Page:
Email updates

Keep up to date with the latest news and content from BMC Cancer and BioMed Central.

Open Access Highly Accessed Research article

Small RNA interference-mediated gene silencing of heparanase abolishes the invasion, metastasis and angiogenesis of gastric cancer cells

Liduan Zheng1, Guosong Jiang2, Hong Mei2, Jiarui Pu2, Jihua Dong3, Xiaohua Hou4 and Qiangsong Tong2*

Author Affiliations

1 Department of Pathology, Union Hospital of Tongji Medical College, Huazhong University of Science and Technology, Wuhan 430022, Hubei Province, China

2 Department of Surgery, Union Hospital of Tongji Medical College, Huazhong University of Science and Technology, Wuhan 430022, Hubei Province, China

3 Department of Central Laboratory, Union Hospital of Tongji Medical College, Huazhong University of Science and Technology, Wuhan 430022, Hubei Province, China

4 Department of Gastroenterology, Union Hospital of Tongji Medical College, Huazhong University of Science and Technology, Wuhan 430022, Hubei Province, China

For all author emails, please log on.

BMC Cancer 2010, 10:33  doi:10.1186/1471-2407-10-33

Published: 5 February 2010

Abstract

Background

Heparanase facilitates the invasion and metastasis of cancer cells, and is over-expressed in many kinds of malignancies. Our studies indicated that heparanase was frequently expressed in advanced gastric cancers. The aim of this study is to determine whether silencing of heparanase expression can abolish the malignant characteristics of gastric cancer cells.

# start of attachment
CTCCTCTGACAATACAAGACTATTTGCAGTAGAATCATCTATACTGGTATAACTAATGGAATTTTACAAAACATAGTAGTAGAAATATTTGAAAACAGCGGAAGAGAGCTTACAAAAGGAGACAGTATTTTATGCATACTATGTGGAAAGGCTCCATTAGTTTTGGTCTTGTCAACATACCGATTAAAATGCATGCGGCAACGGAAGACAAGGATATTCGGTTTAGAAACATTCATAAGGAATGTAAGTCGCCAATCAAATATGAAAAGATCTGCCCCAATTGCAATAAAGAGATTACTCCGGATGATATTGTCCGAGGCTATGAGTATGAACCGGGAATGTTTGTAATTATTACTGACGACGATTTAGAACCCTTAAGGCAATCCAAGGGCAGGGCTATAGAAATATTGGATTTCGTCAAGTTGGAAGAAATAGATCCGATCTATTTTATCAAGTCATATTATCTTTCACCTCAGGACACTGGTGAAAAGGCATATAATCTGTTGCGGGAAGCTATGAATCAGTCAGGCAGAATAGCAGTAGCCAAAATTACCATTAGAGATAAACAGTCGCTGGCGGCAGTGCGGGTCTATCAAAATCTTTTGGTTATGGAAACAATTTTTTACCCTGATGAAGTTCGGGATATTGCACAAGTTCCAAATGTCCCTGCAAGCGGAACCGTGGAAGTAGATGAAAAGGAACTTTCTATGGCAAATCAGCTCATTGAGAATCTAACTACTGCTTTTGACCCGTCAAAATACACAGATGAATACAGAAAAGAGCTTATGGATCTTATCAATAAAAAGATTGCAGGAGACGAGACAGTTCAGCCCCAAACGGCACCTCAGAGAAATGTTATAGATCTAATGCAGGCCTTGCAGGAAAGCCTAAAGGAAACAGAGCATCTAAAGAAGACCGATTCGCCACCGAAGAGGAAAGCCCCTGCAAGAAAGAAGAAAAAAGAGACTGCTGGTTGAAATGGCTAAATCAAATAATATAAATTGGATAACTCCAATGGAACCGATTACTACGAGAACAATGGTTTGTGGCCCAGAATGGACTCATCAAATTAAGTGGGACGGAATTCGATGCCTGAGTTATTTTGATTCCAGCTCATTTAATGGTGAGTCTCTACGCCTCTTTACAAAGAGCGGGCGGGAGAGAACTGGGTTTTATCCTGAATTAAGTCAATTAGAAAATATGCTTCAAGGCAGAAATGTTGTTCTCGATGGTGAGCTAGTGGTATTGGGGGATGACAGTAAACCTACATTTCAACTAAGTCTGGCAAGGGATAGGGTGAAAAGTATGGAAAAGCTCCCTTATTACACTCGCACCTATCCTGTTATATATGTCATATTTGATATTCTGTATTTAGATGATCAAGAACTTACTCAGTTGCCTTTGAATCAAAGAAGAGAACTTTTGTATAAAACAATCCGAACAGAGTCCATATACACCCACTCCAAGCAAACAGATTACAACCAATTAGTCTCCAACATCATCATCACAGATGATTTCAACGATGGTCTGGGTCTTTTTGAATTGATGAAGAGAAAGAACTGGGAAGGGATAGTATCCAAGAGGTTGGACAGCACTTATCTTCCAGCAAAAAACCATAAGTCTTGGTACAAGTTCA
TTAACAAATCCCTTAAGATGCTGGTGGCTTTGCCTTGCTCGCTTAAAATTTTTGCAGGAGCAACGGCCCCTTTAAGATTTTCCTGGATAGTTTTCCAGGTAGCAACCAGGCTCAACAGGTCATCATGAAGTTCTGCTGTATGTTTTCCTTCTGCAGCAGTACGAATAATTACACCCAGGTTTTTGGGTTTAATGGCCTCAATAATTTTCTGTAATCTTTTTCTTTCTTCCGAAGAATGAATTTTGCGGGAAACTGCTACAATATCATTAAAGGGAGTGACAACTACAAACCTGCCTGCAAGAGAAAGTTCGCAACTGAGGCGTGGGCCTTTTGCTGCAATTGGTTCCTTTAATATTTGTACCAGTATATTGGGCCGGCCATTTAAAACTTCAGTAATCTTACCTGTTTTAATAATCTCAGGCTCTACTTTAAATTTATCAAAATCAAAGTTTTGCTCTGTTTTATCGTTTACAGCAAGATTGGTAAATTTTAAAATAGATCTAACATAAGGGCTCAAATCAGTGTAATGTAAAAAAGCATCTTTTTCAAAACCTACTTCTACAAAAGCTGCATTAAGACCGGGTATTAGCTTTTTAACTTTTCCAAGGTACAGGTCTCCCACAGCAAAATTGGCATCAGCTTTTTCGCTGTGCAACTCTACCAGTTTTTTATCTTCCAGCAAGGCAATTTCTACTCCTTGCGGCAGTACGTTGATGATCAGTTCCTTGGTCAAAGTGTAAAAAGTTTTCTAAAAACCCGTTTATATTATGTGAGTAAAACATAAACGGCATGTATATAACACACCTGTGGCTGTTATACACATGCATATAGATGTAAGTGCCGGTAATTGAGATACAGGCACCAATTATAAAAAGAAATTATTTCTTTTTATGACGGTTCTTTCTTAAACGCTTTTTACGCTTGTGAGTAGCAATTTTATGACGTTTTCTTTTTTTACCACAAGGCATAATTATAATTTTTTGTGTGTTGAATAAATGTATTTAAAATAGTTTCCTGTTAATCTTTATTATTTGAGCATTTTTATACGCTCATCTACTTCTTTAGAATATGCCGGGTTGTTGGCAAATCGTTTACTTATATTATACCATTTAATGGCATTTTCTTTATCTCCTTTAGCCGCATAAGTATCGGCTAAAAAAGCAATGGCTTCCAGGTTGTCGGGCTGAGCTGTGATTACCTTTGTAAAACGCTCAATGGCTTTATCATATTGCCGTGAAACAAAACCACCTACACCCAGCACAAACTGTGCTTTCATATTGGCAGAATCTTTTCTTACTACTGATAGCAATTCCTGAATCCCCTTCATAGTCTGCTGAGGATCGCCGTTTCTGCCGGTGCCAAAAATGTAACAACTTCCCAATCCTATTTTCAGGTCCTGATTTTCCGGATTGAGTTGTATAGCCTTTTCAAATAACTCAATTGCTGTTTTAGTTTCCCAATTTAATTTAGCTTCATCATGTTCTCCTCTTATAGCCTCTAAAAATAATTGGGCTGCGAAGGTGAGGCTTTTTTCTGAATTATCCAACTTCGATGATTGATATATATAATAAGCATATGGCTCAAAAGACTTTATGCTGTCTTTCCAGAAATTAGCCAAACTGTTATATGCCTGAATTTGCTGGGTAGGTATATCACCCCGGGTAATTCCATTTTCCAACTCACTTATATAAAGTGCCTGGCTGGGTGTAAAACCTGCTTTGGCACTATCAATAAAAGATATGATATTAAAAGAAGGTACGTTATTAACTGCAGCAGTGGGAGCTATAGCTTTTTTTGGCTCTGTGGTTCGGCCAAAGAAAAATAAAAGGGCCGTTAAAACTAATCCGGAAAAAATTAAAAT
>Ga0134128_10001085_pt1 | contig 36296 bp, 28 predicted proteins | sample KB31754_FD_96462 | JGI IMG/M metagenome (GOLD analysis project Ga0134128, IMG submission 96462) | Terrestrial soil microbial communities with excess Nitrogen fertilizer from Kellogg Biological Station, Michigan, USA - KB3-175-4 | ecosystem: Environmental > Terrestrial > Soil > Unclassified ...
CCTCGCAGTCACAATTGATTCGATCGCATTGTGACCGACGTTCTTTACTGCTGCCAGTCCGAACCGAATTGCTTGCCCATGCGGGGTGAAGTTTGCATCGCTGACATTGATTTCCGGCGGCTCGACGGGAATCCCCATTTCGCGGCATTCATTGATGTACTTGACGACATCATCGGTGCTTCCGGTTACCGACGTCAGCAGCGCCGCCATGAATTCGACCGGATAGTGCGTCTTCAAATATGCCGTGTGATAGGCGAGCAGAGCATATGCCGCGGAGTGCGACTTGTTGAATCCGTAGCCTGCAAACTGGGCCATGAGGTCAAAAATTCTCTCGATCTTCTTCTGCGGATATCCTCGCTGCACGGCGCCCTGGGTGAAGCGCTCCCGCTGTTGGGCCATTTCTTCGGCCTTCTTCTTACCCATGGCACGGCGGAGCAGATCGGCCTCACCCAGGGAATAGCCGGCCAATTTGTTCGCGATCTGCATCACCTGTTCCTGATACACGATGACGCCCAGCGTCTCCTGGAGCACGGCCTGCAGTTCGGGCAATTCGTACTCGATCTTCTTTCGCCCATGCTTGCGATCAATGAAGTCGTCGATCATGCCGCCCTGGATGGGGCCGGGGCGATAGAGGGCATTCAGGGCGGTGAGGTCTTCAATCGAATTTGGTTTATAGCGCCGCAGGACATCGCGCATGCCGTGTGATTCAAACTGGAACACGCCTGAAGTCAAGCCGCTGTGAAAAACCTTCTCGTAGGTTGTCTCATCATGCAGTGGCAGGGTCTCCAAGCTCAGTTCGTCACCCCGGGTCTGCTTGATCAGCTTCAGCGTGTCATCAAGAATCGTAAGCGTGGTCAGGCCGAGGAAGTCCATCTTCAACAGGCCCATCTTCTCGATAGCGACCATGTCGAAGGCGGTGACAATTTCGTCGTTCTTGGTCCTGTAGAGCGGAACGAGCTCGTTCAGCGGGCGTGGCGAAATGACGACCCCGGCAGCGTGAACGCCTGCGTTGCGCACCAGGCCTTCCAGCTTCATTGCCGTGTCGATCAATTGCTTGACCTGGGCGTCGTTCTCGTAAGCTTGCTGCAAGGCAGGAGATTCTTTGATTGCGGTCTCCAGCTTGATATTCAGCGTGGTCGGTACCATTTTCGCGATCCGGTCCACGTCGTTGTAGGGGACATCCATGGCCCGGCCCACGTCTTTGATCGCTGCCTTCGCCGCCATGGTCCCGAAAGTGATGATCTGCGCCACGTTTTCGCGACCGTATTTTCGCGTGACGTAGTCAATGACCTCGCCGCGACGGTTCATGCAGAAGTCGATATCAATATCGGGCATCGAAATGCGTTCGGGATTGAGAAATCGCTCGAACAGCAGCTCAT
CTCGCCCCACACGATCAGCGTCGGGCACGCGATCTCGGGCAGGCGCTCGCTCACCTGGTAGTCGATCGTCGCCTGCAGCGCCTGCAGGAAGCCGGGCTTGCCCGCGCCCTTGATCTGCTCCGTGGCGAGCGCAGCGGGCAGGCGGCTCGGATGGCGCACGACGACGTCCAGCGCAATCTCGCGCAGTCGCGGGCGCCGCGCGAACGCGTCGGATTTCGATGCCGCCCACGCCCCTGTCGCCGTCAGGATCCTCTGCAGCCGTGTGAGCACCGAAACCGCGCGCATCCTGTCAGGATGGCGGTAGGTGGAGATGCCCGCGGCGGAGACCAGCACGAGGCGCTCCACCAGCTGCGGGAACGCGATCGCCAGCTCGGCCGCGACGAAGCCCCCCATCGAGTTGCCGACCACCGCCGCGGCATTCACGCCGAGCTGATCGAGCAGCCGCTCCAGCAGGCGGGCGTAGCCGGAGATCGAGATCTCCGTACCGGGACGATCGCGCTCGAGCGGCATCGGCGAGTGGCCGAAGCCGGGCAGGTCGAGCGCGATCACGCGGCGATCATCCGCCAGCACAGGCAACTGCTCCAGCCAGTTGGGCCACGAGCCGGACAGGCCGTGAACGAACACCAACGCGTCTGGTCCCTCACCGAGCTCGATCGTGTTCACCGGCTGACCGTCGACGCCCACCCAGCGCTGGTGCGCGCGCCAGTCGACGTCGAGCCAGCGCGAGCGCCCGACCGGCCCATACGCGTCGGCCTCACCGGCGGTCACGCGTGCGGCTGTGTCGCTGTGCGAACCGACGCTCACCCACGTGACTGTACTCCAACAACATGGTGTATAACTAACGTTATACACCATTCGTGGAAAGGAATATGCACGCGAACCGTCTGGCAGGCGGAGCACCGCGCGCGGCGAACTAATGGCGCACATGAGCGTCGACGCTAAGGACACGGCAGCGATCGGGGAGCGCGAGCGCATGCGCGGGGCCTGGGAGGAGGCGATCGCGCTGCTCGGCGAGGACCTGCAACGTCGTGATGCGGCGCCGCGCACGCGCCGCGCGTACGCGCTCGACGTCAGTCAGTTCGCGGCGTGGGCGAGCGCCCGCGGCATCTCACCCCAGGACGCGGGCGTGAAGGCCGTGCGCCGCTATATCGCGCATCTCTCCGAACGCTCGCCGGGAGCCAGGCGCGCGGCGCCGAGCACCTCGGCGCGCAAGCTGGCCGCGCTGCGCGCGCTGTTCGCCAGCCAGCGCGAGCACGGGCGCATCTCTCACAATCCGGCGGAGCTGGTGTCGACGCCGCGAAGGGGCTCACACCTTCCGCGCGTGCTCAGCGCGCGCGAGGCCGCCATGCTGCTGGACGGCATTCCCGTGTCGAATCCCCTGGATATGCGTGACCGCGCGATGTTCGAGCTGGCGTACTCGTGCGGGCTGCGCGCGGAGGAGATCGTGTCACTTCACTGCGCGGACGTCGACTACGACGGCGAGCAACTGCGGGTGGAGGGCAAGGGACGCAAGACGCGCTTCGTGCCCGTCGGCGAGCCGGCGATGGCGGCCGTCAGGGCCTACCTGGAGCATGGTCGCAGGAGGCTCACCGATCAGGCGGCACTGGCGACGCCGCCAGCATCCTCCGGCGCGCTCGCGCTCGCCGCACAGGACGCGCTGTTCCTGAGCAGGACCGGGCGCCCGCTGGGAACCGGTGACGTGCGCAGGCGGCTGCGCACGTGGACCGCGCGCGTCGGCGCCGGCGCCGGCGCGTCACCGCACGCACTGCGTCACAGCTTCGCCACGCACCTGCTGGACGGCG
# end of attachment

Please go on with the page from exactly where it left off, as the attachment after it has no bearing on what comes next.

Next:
Methods

Three heparanase-specific small interfering RNA (siRNAs) were designed, synthesized, and transfected into cultured gastric cancer cell line SGC-7901. Heparanase expression was measured by RT-PCR, real-time quantitative PCR and Western blot. Cell proliferation was detected by MTT colorimetry and colony formation assay. The in vitro invasion and metastasis of cancer cells were measured by cell adhesion assay, scratch assay and matrigel invasion assay. The angiogenesis capabilities of cancer cells were measured by tube formation of endothelial cells.

Results

Transfection of siRNA against 1496-1514 bp of encoding regions resulted in reduced expression of heparanase, which started at 24 hrs and lasted for 120 hrs post-transfection. The siRNA-mediated silencing of heparanase suppressed the cellular proliferation of SGC-7901 cells. In addition, the in vitro invasion and metastasis of cancer cells were attenuated after knock-down of heparanase. Moreover, transfection of heparanase-specific siRNA attenuated the in vitro angiogenesis of cancer cells in a dose-dependent manner.

Conclusions

These results demonstrated that gene silencing of heparanase can efficiently abolish the proliferation, invasion, metastasis and angiogenesis of human gastric cancer cells in vitro, suggesting that heparanase-specific siRNA is of potential values as a novel therapeutic agent for human gastric cancer.